The Jakarta Post
The Supreme Court has stripped former Banten governor Ratu Atut Chosiyah of her right to run for public office following her conviction for graft.
The Supreme Court announced the ruling, which was made in February, on Wednesday.
'The court has revoked her right to be elected to public office. But the ruling does not touch on the issue of whether she can exercise her right to vote,' Supreme Court spokesman justice Suhadi said on Wednesday.
The Jakarta Corruption Court sentenced Atut to four years in prison in September last year for paying a Rp 1 billion (US$80,000) bribe to then Constitutional Court chief justice Akil Mochtar in return for a ruling in favor of political candidates she backed who had filed an election dispute petition at the court.
Earlier this year, the Supreme Court handed down a heavier sentence for Atut, adding three years to her prison term.
The cassation panel that heard Atut's appeal, which consisted of presiding judge Artidjo Alkostar, judge MS Lumme and judge Krisna Harahap, said in its ruling that as a local leader, Atut should have been a role model, and her re-election to public office could allow her to commit similar crimes in the future.
'Therefore, the possibility of her being re-elected to a political position should be prevented, so that the defendant does not repeat the same mistakes in the future,' the panel said in its ruling.
The same ruling also ordered Atut to pay Rp 200 million (US$15,017) in fines for giving the bribe.
Atut paid the bribe to Akil via her lawyer Susi Tur Andayani.
The Jakarta Corruption Court handed down a more lenient sentence for Atut than the 10-year sentence demanded by the Corruption Eradication Commission (KPK) prosecutors.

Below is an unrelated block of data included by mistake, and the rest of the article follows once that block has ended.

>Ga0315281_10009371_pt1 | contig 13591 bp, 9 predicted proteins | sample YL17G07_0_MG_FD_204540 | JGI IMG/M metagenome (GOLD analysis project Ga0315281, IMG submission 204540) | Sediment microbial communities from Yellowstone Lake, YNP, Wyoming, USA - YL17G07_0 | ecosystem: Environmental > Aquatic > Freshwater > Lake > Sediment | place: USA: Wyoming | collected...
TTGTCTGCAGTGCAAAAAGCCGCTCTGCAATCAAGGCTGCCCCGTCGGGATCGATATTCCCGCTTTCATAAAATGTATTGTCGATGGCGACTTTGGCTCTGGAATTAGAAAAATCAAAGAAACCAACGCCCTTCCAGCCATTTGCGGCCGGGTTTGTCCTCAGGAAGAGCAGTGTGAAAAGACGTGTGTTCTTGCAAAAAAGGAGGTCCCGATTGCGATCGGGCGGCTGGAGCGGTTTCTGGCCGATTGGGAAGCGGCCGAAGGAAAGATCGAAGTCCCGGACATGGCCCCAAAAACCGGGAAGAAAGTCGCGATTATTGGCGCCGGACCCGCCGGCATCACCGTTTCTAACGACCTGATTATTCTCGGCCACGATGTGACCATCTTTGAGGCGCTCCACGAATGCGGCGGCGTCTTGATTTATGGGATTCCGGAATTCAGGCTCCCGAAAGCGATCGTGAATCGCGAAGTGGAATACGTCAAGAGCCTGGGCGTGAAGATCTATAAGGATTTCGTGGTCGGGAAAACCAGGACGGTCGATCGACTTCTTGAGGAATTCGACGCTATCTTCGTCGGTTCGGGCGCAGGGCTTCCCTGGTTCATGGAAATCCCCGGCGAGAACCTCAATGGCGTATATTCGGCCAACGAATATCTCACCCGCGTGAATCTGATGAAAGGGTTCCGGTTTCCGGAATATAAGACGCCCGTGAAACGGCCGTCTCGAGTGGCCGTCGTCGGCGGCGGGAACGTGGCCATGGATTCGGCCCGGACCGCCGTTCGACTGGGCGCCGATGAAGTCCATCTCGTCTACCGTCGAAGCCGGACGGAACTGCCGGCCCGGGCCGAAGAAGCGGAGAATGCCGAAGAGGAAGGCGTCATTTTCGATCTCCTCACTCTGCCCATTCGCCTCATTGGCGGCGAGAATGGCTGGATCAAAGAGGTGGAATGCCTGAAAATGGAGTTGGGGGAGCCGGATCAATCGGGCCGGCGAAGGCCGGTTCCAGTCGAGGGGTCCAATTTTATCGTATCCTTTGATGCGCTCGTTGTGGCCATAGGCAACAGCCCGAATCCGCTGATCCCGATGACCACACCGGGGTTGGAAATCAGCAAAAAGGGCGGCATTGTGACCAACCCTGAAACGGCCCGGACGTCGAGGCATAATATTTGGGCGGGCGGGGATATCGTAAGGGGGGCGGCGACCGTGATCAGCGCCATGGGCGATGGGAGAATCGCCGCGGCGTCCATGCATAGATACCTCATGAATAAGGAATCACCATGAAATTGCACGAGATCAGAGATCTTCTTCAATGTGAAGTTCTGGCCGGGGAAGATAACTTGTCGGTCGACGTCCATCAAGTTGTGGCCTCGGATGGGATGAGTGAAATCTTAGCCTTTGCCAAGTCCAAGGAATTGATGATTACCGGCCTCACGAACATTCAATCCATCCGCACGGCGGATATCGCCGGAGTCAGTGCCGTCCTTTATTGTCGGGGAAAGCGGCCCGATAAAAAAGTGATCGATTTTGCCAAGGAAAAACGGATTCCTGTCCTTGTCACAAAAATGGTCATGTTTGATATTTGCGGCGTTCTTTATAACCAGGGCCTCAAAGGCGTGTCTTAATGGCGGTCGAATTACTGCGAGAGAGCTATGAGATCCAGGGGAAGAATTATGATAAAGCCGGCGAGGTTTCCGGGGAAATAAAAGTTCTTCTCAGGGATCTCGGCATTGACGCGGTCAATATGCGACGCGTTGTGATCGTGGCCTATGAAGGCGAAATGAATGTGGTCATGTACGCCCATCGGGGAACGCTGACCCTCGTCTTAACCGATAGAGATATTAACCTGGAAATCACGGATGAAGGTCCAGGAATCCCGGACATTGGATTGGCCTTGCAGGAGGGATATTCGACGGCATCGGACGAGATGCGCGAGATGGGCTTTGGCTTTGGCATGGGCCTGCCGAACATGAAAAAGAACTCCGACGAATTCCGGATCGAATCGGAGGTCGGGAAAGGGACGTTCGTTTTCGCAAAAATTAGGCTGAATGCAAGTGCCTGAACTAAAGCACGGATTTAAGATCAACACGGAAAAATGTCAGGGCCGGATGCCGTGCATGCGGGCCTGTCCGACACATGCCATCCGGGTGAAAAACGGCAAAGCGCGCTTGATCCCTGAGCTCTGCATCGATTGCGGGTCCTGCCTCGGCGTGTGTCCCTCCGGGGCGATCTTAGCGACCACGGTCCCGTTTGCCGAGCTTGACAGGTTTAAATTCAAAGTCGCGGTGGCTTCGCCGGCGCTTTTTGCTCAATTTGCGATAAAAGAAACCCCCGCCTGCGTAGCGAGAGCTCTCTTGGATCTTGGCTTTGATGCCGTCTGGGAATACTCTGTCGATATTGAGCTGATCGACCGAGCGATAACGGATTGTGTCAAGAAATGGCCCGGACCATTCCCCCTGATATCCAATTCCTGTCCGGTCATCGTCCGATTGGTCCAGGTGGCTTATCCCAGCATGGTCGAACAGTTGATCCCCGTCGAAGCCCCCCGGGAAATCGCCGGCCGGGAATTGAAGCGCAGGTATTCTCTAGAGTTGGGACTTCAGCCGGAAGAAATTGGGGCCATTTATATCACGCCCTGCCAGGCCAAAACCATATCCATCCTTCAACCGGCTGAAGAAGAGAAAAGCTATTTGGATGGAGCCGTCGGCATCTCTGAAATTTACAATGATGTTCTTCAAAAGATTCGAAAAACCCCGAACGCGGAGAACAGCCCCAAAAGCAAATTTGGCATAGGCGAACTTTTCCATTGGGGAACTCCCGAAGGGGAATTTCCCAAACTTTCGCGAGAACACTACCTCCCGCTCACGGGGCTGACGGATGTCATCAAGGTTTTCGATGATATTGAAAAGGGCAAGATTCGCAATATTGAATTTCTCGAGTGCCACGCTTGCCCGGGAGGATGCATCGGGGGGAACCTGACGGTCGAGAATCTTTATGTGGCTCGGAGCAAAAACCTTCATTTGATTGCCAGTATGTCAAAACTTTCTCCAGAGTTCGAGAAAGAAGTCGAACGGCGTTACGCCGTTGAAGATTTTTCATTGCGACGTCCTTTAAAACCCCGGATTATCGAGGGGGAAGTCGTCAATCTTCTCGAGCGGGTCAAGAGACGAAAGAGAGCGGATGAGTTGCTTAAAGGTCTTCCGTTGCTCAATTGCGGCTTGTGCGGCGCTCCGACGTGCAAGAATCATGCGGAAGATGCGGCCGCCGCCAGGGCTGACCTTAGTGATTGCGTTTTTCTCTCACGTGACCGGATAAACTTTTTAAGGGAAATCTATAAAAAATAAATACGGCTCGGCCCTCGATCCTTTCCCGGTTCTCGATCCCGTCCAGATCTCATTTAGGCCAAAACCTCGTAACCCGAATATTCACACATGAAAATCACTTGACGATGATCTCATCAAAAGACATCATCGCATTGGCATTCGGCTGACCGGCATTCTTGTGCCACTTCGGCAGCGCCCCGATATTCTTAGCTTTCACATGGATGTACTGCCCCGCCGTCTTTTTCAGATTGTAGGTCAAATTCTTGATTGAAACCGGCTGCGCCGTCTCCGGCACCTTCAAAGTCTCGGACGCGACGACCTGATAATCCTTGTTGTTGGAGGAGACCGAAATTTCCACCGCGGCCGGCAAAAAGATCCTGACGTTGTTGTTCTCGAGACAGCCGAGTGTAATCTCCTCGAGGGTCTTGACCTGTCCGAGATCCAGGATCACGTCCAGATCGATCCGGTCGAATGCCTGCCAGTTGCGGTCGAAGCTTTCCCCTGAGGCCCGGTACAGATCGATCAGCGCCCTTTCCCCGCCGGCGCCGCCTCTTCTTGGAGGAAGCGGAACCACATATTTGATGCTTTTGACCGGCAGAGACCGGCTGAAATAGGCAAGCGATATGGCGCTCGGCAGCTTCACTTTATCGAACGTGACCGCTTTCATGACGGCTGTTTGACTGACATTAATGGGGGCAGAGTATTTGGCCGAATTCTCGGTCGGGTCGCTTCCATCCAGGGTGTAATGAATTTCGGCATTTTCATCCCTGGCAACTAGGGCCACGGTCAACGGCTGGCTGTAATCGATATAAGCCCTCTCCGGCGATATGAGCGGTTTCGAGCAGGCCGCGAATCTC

In the sentence, judges at the Jakarta Corruption Court also rejected the KPK prosecutors' demand to strip Atut of her political rights.
Antigraft activists had condemned the lower court ruling, saying that it was too lenient on Atut, who was known as a ruthless local politician who was determined to build a political dynasty in the poverty-stricken Banten province.
The Supreme Court appellate bench members in Atut's case, Artidjo, Lumme and Krisna, were the same judges who revoked the political rights of former Prosperous Justice Party (PKS) chairman Luthfi Hasan Ishaaq, who was found guilty of receiving bribes in a meat-importation graft case.
Several other graft convicts whose rights to public office have been revoked by the court include former Democratic Party chairman Anas Urbaningrum, who was convicted in graft and money-laundering cases, former National Traffic Police Corps (Korlantas) chief Insp. Gen. Djoko Susilo, who was convicted of inflating a budget allocated to procure driving simulators, and former Riau governor Rusli Zainal, who was convicted on two counts of receiving bribes during his tenure as governor.
Erwin Natosmal of the Indonesian Legal Roundtable (ILR) applauded the court ruling.
'The ruling against Atut shows the consistency of the Supreme Court. I believe it is an effort to stop the cycle of political corruption,' Erwin said.
'Merely putting corruption convicts behind bars will not deter them,' he added.